A large bird population, inlduing frigatebirds (Fregattvögel) and pelicans live at the Cayo de los Pájaros Bird Island in the Los Haitises National Park on the northeast coast of the Dominican Republic.
Ten to fifteen knots of wind in the Samana Bay are enough for a nice sailing day with Ivan, Finn and Uwe on our Sun Odysee 409 Orinoco.
Los Haitises is a do-not-miss-anchorage in the Samana Bay. A natural park with dense deep green vegetation and misty blue and green mountains.
The Mona Passage between the Domican Republic and Costa Rica should be sailed by experienced sailors only. Wind, waves and current are hard to predict and many times can be very challenging. The currents are so complex that you can literally be pushed onto the shoals and not realize it until you sense that you are getting thrashed. (Virgintino, Frank, A Cruising Guide to the Dominican Republic). Thus, there are quite a few shipwrecks near the Catalinata Island south of the “Cheating Cape” (Capo Engado). Fisherman that were unable to cross the breaking waves of the outer reef are spending the nights in the shipwrecks.
Saona Island, in the south of the Dominican Republic, is a nature park with semihumid vegetation. It provides a perfect anchorage in front of coconut trees – if the anchor doesn’t drag in the stong trade winds (Passatwinde) on a rocky bottom covered only with a thin layer of sand.
In the North of Curacao, Watamula is a windblown wasteland of rough volcanic rocks. The Eye of Curaçao is an enormous round sinkhole through which you can see the ocean swirling around.
Further information: https://curacao.for91days.com/watamula-and-playa-gepi/
Spanish Water lagoon, the number one mangrove hurricane hole in the South of the Caribbean Sea, is perfectly protected from waves and has only one narrow entrance to the open ocean. Hurricanes as Dorian (in August 2019) tend to stay north of Curacao. Thus, more than 100 sailing boats hide there in the summertime. Many of them leave in November, at the end of the hurricane season, then sailing west to Columbia and Panama Channel on their way to the Pacific Ocean and Polynesia. Some of the boats, however, abandoned and sunk, stay in Spanish Lagoon forever…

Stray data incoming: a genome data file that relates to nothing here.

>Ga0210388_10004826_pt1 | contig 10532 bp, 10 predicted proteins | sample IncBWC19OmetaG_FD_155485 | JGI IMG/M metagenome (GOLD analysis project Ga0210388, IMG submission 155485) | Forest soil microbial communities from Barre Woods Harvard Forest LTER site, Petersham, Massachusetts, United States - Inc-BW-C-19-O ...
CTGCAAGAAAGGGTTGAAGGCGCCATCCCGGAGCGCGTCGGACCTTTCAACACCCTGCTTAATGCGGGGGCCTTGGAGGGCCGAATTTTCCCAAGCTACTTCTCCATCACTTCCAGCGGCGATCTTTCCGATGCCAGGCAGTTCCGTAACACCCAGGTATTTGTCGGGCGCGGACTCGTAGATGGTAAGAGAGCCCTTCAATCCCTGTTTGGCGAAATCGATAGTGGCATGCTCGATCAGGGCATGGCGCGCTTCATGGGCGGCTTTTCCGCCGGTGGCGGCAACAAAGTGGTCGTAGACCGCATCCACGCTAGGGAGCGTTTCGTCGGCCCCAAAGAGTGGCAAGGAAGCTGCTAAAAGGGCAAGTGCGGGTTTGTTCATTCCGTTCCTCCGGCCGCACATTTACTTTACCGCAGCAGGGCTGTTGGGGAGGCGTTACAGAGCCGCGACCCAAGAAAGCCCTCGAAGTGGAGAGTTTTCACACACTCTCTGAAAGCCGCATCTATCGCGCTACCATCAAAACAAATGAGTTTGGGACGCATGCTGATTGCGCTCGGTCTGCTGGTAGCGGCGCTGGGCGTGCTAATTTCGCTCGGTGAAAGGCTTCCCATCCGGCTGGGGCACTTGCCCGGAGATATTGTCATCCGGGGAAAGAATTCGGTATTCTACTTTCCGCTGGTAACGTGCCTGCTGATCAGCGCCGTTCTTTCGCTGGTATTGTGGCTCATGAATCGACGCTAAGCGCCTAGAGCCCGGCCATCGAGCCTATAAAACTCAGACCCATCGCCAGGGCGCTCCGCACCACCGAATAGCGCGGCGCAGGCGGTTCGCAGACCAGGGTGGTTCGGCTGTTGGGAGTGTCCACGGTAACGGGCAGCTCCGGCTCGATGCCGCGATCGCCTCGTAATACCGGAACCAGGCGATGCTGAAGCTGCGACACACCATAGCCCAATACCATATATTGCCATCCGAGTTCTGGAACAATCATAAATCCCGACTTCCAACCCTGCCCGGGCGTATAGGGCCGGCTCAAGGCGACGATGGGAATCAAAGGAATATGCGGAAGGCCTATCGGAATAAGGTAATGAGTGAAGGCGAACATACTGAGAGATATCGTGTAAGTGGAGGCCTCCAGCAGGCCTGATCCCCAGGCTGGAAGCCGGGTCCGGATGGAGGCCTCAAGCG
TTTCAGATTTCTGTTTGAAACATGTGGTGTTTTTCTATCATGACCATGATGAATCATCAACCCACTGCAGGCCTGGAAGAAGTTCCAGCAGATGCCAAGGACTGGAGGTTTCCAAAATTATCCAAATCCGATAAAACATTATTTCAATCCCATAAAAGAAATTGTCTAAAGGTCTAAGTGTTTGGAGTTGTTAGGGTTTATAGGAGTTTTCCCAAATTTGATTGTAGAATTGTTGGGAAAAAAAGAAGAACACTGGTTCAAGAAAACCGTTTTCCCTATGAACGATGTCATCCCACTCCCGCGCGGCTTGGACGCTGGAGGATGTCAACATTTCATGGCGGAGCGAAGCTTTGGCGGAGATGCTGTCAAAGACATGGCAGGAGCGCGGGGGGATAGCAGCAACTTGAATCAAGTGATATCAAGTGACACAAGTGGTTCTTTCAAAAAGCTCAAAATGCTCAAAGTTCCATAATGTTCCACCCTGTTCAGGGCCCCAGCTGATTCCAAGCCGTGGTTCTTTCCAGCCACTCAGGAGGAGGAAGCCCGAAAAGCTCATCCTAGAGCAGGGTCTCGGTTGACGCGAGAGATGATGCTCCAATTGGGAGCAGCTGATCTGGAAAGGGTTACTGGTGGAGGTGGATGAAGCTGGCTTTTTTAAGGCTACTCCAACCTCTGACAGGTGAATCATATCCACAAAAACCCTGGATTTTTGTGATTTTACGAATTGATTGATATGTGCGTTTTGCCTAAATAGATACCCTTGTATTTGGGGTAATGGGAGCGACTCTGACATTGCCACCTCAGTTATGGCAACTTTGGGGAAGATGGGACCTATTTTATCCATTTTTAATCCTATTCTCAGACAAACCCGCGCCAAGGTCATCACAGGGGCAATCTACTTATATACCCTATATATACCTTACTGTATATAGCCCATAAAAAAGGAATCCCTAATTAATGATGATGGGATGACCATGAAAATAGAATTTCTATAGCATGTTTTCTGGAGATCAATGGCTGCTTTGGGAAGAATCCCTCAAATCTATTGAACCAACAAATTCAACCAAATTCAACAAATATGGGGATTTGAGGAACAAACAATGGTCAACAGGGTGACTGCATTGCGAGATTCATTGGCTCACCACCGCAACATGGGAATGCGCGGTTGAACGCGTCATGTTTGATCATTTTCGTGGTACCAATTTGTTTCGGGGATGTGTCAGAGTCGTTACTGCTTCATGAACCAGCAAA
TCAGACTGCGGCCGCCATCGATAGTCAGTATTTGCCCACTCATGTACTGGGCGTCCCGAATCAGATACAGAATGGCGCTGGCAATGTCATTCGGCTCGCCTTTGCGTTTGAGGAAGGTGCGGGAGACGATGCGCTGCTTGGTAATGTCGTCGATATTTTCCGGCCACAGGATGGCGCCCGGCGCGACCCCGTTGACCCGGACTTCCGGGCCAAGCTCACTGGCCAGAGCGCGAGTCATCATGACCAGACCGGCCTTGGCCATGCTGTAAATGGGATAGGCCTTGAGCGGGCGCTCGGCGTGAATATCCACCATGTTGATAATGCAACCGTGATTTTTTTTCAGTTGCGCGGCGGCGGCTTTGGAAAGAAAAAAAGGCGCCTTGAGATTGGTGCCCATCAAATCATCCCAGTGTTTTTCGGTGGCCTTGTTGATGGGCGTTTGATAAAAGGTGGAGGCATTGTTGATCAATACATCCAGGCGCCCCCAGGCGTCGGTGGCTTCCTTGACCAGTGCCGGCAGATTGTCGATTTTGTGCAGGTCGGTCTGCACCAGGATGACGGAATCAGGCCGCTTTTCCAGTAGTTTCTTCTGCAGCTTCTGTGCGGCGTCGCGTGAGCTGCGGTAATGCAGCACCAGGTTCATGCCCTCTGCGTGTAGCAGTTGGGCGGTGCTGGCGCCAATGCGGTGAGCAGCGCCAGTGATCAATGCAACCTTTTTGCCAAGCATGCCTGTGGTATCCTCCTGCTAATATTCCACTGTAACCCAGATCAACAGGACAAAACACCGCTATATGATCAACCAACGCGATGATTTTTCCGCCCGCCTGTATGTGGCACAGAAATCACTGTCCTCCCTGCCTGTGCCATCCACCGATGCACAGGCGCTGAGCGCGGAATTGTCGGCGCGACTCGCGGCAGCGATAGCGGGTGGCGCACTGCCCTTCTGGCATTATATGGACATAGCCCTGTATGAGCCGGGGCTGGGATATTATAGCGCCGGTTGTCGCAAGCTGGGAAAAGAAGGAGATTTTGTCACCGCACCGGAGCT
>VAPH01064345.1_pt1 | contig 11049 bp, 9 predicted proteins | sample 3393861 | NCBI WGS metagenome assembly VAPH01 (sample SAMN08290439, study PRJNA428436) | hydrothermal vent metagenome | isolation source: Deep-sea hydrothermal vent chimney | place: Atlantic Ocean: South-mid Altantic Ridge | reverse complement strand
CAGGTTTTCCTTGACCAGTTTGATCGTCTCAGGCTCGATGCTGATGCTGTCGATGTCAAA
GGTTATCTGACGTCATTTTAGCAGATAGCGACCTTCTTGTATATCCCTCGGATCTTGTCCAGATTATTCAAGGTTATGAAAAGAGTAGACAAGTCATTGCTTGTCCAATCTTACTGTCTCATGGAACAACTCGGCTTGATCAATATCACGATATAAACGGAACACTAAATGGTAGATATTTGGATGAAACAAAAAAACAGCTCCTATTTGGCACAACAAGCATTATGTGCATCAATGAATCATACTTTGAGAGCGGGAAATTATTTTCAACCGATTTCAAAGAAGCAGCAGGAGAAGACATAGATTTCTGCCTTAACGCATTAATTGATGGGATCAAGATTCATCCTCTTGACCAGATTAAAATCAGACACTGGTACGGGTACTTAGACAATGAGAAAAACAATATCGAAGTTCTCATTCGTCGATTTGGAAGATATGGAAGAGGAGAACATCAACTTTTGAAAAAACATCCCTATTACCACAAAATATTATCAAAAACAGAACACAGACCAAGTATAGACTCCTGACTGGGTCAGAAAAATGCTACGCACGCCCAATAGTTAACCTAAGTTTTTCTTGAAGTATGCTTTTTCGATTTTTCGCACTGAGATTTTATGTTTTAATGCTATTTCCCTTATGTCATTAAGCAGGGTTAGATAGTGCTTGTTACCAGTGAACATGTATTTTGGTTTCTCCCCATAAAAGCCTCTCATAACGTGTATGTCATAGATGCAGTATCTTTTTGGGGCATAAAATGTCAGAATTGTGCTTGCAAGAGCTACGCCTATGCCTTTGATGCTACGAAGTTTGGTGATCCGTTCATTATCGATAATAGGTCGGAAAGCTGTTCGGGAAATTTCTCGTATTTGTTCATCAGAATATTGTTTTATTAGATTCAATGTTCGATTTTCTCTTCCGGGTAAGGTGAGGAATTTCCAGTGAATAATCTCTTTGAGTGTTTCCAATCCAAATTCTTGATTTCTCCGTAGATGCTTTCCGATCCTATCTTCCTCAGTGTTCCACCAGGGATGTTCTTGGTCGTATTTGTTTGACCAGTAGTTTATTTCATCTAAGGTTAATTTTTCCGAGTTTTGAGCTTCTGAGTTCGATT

Four friends that met in Spanish Water in August 2019: Maurizio (SY Brendan’s Isle), Christian (SY Gabian), Nick (SY Fleur) and Uwe (SY Orinoco).
Tugboat is a wonderful snorkel spot on Curacao, despite the fact that it in an industrial area, right next to a dock and a huge gas exploration ship. This location is famous for the Tugboat wreck and has a snorkling shop and a small café.
Klein Curacao is a small uninhibited island between Curacao and Bonaire. It has some huts for daytime visitors from Curacao and a “new” lighthouse, after the old one was destroyed by the last recorded hurricane in that area in the late ninetieth century. But as often in the Caribbean sea, lighthouses are not always lighted. A lot of ships have been wrecked on the rough east coast. The sailing boat skipper supposedly had bad marine charts, not showing Klein Curacao. The two nights we stayed at the west coast, we were one of only two sailing yachts mooring there. Thank you, Tjacco, for your hospitality.
The largest lagoon in Curacao, Spanish Water, is used by boats and marinas, tourist resorts and golf clubs. There is, however, some nature left, and its vegetation is dominated by cactus that grows in this subtropical but dry climate. The Caracara is a bird of prey and a scavenger, often found sitting on a cactus.